Learning, diffusion and the industry life cycle
An industry typically experiences initial mass entry and later shakeout of producers over its life cycle. It can be explained as a competitive equilibrium outcome driven by the dynamic interaction between technology progress and demand diffusion. When a new product is introduced, high-income consumers tend to adopt it first. Technology then improves with cumulative output and demand growth generates S-shaped diffusion as the product penetrates lower-income groups. Eventually fewer new adopters are available and the number of firms starts to decline. It is shown that faster technological learning, higher mean income or larger market size contributes to faster demand diffusion and earlier industry shakeout. Empirical studies on the US and UK television industries as well as ten other US industries confirm the theoretical findings. ; Alternate title: Income distribution, market size and the evolution of industry
|Date of creation:||2006|
|Date of revision:|
|Contact details of provider:|| Postal: 1 Memorial Drive, Kansas City, MO 64198-0001|
Phone: (816) 881-2254
Web page: http://www.kansascityfed.org/
More information through EDIRC
|Order Information:|| Email: |
Please report citation or reference errors to , or , if you are the registered author of the cited work, log in to your RePEc Author Service profile, click on "citations" and make appropriate adjustments.:
- Kiminori Matsuyama, 2002.
"The Rise of Mass Consumption Societies,"
Journal of Political Economy,
University of Chicago Press, vol. 110(5), pages 1035-1070, October.
- Kiminori Matsuyama, 2000. "The rise of mass consumption societies," LSE Research Online Documents on Economics 6656, London School of Economics and Political Science, LSE Library.
- Kiminori Matsuyama, 2000. "The Rise of Mass Consumption Societies," STICERD - Development Economics Papers - From 2008 this series has been superseded by Economic Organisation and Public Policy Discussion Papers 23, Suntory and Toyota International Centres for Economics and Related Disciplines, LSE.
- Kiminori Matsuyama, 1999. "The Rise of Mass Consumption Societies," Discussion Papers 1289, Northwestern University, Center for Mathematical Studies in Economics and Management Science.
- Zeira, Joseph, 1999.
"Informational overshooting, booms, and crashes,"
Journal of Monetary Economics,
Elsevier, vol. 43(1), pages 237-257, February.
- Comin, D. & Hobijn, B., 2003.
"Cross-Country Technology Adoption: Making the Theories Face the Facts,"
03-04, C.V. Starr Center for Applied Economics, New York University.
- Comin, D. & Hobijn, B., 2004. "Cross-country technology adoption: making the theories face the facts," Journal of Monetary Economics, Elsevier, vol. 51(1), pages 39-83, January.
- Diego Comin & Bart Hobijn, 2003. "Cross-country technology adoption: making the theories face the facts," Staff Reports 169, Federal Reserve Bank of New York.
- Kenneth J. Arrow, 1962. "The Economic Implications of Learning by Doing," Review of Economic Studies, Oxford University Press, vol. 29(3), pages 155-173.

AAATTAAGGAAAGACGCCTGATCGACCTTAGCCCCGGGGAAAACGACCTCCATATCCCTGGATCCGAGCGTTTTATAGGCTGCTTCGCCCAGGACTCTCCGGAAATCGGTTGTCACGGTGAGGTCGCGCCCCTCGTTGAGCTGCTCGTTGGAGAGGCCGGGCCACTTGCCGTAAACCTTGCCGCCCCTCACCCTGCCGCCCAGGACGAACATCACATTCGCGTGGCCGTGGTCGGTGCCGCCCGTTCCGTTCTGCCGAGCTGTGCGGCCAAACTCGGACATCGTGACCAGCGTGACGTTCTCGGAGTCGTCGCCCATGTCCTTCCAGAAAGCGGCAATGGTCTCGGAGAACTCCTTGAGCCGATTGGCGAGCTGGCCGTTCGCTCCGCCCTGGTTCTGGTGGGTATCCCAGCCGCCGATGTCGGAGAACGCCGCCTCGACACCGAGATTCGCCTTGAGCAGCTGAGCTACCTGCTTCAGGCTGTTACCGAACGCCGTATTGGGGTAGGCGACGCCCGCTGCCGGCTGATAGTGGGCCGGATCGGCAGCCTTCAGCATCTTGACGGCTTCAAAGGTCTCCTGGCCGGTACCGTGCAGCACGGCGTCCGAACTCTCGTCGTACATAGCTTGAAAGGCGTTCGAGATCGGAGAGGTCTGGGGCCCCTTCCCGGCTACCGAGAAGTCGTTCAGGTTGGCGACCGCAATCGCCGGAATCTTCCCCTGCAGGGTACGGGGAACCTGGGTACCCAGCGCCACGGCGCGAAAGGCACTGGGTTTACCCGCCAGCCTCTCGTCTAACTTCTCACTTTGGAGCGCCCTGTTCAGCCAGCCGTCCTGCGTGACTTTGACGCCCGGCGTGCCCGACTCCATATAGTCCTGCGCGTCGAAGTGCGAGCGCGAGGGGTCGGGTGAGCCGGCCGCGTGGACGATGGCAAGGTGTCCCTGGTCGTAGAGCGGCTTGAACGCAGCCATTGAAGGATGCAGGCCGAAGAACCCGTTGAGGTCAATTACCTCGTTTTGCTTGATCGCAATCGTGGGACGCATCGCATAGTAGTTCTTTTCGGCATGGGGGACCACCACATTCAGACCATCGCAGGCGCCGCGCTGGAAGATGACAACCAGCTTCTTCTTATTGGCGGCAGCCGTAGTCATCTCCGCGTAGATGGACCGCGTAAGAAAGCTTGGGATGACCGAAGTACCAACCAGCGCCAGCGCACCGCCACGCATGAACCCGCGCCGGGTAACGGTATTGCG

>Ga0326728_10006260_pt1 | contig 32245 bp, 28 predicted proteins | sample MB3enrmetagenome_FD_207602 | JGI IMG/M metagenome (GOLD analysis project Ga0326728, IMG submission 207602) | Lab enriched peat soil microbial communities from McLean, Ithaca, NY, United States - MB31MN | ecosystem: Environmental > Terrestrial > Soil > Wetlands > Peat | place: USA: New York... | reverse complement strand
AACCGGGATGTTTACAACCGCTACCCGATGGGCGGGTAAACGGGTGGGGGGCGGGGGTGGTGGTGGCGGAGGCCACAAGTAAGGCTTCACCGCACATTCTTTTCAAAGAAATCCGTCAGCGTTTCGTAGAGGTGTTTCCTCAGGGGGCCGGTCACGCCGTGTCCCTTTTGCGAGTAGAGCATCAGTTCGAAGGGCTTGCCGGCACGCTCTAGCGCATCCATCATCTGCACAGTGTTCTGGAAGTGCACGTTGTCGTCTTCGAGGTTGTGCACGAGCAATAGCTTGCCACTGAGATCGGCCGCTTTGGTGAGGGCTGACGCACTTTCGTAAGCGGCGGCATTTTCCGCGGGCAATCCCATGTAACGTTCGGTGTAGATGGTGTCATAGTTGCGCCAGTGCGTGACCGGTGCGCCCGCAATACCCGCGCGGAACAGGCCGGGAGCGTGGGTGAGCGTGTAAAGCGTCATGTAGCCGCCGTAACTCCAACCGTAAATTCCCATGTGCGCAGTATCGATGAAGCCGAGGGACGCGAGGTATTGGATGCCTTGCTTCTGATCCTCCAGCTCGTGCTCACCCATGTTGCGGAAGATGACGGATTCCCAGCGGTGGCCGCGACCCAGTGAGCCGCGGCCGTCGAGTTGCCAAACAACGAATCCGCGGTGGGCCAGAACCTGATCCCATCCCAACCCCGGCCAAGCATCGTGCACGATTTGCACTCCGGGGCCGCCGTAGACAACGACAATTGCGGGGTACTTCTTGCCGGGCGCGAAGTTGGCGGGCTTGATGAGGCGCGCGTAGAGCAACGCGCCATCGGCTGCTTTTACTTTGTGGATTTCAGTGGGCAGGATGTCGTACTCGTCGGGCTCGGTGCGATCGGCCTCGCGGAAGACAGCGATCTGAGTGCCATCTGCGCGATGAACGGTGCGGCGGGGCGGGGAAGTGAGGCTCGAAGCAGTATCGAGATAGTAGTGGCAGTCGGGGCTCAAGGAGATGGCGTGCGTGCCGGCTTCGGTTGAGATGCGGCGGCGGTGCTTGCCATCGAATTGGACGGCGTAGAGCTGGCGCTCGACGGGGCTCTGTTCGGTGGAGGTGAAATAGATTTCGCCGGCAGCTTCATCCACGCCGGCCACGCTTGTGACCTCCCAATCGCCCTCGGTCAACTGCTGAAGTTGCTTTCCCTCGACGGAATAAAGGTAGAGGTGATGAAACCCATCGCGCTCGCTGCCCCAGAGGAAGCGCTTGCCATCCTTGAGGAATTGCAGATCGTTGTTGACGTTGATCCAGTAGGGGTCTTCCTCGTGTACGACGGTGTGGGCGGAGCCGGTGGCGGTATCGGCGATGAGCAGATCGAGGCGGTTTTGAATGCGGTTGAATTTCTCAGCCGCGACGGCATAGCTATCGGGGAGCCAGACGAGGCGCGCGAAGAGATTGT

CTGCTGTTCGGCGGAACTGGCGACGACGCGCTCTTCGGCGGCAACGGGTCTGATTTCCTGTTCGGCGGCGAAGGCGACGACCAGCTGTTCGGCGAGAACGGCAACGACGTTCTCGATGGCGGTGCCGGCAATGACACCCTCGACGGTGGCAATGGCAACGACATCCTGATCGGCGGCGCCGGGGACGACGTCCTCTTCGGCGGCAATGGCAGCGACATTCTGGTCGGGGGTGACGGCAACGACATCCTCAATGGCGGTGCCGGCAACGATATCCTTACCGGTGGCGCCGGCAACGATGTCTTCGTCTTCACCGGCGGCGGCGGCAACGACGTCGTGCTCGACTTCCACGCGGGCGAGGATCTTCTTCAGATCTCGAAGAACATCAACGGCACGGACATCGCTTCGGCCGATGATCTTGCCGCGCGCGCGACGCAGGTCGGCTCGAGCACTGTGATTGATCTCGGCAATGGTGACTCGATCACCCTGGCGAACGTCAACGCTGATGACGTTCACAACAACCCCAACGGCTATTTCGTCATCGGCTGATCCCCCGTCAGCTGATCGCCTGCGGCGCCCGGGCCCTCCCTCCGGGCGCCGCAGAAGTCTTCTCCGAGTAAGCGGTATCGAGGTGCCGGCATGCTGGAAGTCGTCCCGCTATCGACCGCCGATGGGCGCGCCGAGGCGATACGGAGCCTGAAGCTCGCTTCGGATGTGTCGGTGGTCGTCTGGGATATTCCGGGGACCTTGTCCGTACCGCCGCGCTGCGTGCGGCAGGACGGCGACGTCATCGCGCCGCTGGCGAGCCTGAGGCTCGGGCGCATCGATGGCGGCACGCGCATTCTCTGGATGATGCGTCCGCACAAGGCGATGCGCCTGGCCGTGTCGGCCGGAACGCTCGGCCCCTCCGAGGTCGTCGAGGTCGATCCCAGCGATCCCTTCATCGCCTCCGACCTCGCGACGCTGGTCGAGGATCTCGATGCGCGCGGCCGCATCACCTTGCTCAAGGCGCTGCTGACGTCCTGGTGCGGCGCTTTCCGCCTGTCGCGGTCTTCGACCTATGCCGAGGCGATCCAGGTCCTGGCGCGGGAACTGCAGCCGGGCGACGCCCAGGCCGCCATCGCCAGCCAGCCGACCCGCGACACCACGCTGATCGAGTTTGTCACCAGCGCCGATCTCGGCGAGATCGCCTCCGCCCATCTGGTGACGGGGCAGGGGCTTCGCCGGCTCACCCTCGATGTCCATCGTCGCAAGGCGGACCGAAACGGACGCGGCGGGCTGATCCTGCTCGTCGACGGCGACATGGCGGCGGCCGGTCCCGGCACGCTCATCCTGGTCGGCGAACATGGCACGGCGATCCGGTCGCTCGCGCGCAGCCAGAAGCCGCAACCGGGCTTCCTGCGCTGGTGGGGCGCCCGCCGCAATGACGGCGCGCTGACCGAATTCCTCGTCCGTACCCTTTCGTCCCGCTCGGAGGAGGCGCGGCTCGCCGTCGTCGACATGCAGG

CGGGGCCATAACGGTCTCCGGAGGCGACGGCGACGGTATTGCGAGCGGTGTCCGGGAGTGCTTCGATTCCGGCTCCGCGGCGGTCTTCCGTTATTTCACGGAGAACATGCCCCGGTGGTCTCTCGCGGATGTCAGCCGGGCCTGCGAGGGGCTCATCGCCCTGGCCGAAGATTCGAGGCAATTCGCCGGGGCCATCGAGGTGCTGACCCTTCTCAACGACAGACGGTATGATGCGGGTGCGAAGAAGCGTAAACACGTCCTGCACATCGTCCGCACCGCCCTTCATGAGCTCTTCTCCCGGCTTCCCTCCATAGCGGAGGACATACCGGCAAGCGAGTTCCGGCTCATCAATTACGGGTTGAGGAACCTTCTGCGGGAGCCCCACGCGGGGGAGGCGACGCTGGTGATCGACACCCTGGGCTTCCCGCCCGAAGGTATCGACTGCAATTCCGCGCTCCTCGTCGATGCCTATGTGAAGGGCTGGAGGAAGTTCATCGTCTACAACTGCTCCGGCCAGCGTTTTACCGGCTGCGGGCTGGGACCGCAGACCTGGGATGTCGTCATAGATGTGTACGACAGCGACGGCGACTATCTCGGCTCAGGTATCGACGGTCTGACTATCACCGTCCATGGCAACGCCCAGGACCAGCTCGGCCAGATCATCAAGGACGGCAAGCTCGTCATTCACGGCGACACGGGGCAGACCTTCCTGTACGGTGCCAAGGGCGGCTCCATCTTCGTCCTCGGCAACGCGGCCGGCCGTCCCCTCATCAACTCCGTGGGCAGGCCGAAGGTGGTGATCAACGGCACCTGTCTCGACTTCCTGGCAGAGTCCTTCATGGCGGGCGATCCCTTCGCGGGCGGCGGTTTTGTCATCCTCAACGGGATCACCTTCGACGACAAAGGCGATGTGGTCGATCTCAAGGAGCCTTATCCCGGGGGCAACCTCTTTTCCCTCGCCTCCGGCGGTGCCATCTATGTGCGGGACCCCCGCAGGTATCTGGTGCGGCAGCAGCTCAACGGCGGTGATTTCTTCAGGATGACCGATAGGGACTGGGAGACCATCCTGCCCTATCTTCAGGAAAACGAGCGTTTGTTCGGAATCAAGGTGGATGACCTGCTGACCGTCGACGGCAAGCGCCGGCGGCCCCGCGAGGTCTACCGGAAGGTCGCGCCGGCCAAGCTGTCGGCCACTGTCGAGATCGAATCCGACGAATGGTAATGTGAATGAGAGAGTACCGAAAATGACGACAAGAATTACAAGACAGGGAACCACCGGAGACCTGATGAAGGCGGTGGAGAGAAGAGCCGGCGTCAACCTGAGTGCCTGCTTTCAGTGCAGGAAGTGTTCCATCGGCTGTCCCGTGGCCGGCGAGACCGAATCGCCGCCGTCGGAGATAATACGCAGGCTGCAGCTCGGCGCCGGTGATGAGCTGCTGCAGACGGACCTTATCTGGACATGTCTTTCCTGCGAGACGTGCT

- Boyan Jovanovic & Peter L. Rousseau, 2002.
"Moore's Law and Learning-By-Doing,"
Review of Economic Dynamics,
Elsevier for the Society for Economic Dynamics, vol. 5(2), pages 346-375, April.
- Steven Klepper & Kenneth L. Simons, 2000. "The Making of an Oligopoly: Firm Survival and Technological Change in the Evolution of the U.S. Tire Industry," Journal of Political Economy, University of Chicago Press, vol. 108(4), pages 728-760, August.
- Jovanovic, B. & MacDonald, G., 1993.
"The Life Cycle of a Competitive Industry,"
93-34, C.V. Starr Center for Applied Economics, New York University.
- Jovanovic, B. & MacDonald, G.M., 1992. "The Life-Cycle of Competitive Industry," Papers 92-09, Rochester, Business - Financial Research and Policy Studies.
- Boyan Jovanovic & Glenn MacDonald, 1993. "The Life-Cycle of a Competitive Industry," NBER Working Papers 4441, National Bureau of Economic Research, Inc.
- Dan Horsky, 1990. "A Diffusion Model Incorporating Product Benefits, Price, Income and Information," Marketing Science, INFORMS, vol. 9(4), pages 342-365.
- Robert E. Lucas Jr., 1978. "On the Size Distribution of Business Firms," Bell Journal of Economics, The RAND Corporation, vol. 9(2), pages 508-523, Autumn.
- Hugo A. Hopenhayn, 1993. "The shakeout," Economics Working Papers 33, Department of Economics and Business, Universitat Pompeu Fabra.
- Gort, Michael & Klepper, Steven, 1982. "Time Paths in the Diffusion of Product Innovations," Economic Journal, Royal Economic Society, vol. 92(367), pages 630-53, September.
- Utterback, James M. & Suarez, Fernando F., 1993. "Innovation, competition, and industry structure," Research Policy, Elsevier, vol. 22(1), pages 1-21, February.
- Audretsch, David B, 1991. "New-Firm Survival and the Technological Regime," The Review of Economics and Statistics, MIT Press, vol. 73(3), pages 441-50, August.
- Steven Klepper & Elizabeth Graddy, 1990. "The Evolution of New Industries and the Determinants of Market Structure," RAND Journal of Economics, The RAND Corporation, vol. 21(1), pages 27-44, Spring.
- Horvath, Michael & Schivardi, Fabiano & Woywode, Michael, 2001. "On industry life-cycles: delay, entry, and shakeout in beer brewing," International Journal of Industrial Organization, Elsevier, vol. 19(7), pages 1023-1052, July.
- Klepper, Steven, 1996. "Entry, Exit, Growth, and Innovation over the Product Life Cycle," American Economic Review, American Economic Association, vol. 86(3), pages 562-83, June.
When requesting a correction, please mention this item's handle: RePEc:fip:fedkpw:psrwp04-01. See general information about how to correct material in RePEc.
For technical questions regarding this item, or to correct its authors, title, abstract, bibliographic or download information, contact: (Lu Dayrit)
If references are entirely missing, you can add them using this form.